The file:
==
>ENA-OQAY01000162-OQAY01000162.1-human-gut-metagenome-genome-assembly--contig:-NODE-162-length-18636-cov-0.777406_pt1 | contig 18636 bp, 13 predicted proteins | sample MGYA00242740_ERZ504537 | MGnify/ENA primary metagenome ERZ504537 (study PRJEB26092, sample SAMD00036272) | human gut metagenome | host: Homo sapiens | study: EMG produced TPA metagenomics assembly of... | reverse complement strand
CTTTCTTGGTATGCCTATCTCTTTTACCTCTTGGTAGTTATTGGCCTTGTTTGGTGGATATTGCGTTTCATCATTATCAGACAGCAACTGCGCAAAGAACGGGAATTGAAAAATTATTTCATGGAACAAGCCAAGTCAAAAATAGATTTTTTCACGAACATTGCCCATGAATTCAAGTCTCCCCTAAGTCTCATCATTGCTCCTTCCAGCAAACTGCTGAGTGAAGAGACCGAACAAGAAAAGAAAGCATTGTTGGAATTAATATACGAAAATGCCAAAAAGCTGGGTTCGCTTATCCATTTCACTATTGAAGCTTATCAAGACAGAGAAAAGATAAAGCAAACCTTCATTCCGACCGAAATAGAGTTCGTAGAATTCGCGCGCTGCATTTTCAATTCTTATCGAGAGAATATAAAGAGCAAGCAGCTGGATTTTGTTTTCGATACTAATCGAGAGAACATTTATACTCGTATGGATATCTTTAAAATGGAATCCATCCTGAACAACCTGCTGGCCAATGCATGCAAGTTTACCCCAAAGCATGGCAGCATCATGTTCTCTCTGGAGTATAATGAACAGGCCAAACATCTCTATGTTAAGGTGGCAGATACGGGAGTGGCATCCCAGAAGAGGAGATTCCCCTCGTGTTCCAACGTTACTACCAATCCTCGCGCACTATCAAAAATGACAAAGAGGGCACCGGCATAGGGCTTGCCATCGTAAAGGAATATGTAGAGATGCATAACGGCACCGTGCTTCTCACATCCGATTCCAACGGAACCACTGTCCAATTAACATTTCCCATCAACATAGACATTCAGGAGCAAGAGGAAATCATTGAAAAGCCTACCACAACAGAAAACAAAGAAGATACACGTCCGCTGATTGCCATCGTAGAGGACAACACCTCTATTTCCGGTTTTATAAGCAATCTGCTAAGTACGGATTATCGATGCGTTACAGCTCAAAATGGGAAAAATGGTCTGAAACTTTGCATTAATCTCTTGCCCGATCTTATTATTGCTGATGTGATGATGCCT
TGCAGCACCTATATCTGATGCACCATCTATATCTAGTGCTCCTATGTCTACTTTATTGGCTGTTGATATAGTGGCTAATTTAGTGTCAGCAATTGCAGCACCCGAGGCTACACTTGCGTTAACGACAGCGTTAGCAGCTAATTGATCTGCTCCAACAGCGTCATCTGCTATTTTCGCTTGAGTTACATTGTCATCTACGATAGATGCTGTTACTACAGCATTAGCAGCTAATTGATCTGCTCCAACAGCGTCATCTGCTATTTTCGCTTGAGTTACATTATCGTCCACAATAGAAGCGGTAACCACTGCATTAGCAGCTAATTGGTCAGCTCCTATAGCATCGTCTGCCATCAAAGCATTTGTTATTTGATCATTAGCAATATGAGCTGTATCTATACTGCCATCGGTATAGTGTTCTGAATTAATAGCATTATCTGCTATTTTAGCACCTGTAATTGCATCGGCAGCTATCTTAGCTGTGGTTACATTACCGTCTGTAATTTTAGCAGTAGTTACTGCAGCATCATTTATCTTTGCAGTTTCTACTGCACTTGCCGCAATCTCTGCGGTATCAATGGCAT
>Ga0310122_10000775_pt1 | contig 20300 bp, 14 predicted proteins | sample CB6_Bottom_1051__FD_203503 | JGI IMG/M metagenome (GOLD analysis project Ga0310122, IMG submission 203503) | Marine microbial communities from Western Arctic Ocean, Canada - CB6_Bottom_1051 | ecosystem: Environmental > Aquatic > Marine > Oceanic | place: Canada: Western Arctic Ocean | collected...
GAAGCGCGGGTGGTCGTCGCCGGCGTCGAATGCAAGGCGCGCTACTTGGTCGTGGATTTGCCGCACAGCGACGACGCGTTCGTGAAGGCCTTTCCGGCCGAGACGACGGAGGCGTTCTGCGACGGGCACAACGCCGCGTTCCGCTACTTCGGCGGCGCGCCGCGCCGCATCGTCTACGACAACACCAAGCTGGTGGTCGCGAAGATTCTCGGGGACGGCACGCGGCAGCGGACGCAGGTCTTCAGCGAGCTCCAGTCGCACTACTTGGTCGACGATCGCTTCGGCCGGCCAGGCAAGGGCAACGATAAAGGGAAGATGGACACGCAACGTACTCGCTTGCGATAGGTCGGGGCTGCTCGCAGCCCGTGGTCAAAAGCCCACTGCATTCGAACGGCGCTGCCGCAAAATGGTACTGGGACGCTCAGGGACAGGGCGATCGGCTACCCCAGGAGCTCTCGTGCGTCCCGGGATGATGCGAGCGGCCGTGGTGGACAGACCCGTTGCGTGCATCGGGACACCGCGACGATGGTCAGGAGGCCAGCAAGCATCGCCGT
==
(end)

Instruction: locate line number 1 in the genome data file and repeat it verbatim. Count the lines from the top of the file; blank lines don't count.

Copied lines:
>ENA-OQAY01000162-OQAY01000162.1-human-gut-metagenome-genome-assembly--contig:-NODE-162-length-18636-cov-0.777406_pt1 | contig 18636 bp, 13 predicted proteins | sample MGYA00242740_ERZ504537 | MGnify/ENA primary metagenome ERZ504537 (study PRJEB26092, sample SAMD00036272) | human gut metagenome | host: Homo sapiens | study: EMG produced TPA metagenomics assembly of... | reverse complement strand